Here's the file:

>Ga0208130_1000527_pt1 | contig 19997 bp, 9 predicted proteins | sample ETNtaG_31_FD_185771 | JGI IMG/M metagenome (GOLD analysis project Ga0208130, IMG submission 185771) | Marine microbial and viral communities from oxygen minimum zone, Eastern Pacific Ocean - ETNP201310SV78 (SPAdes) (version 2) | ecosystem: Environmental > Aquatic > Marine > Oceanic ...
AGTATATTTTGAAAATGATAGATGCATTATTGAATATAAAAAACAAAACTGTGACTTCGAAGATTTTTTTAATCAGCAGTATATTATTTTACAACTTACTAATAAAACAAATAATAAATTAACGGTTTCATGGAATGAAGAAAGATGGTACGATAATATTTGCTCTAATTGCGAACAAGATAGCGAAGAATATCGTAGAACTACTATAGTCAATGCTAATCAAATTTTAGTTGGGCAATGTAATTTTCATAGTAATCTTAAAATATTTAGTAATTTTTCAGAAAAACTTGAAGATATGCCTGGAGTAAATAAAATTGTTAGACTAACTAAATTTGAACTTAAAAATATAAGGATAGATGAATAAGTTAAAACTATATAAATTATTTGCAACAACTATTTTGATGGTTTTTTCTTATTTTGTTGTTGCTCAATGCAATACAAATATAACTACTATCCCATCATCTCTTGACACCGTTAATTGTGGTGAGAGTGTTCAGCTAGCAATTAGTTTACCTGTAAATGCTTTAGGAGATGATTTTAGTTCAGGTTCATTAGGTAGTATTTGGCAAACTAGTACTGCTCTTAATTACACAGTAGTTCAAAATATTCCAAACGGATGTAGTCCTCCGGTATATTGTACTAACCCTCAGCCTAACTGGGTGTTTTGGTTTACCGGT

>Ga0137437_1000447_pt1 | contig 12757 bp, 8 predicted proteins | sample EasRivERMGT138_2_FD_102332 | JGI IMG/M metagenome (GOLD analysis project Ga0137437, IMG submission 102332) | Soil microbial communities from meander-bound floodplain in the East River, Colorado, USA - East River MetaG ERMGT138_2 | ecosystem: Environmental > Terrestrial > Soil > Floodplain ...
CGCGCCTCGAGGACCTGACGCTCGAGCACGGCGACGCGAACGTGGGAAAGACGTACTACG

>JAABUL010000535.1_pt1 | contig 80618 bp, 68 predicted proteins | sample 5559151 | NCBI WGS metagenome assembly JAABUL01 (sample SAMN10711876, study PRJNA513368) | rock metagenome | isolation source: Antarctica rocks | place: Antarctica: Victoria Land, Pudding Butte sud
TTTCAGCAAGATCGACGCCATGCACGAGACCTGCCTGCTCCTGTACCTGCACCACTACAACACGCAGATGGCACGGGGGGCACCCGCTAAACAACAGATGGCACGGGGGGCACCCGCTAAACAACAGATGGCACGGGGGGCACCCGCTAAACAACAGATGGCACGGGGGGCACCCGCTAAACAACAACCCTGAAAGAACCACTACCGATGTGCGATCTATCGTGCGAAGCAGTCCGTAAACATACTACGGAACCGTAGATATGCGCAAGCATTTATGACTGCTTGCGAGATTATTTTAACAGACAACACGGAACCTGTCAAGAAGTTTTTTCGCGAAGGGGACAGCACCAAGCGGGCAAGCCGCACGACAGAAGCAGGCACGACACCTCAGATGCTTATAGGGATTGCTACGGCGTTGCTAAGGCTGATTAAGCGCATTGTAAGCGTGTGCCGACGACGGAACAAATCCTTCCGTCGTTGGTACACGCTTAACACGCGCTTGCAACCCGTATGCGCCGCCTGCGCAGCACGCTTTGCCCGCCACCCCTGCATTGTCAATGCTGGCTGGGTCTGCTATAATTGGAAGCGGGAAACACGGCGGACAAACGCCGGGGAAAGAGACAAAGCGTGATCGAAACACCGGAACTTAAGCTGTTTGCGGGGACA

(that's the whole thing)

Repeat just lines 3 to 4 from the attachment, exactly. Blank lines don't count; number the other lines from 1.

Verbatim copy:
>Ga0137437_1000447_pt1 | contig 12757 bp, 8 predicted proteins | sample EasRivERMGT138_2_FD_102332 | JGI IMG/M metagenome (GOLD analysis project Ga0137437, IMG submission 102332) | Soil microbial communities from meander-bound floodplain in the East River, Colorado, USA - East River MetaG ERMGT138_2 | ecosystem: Environmental > Terrestrial > Soil > Floodplain ...
CGCGCCTCGAGGACCTGACGCTCGAGCACGGCGACGCGAACGTGGGAAAGACGTACTACG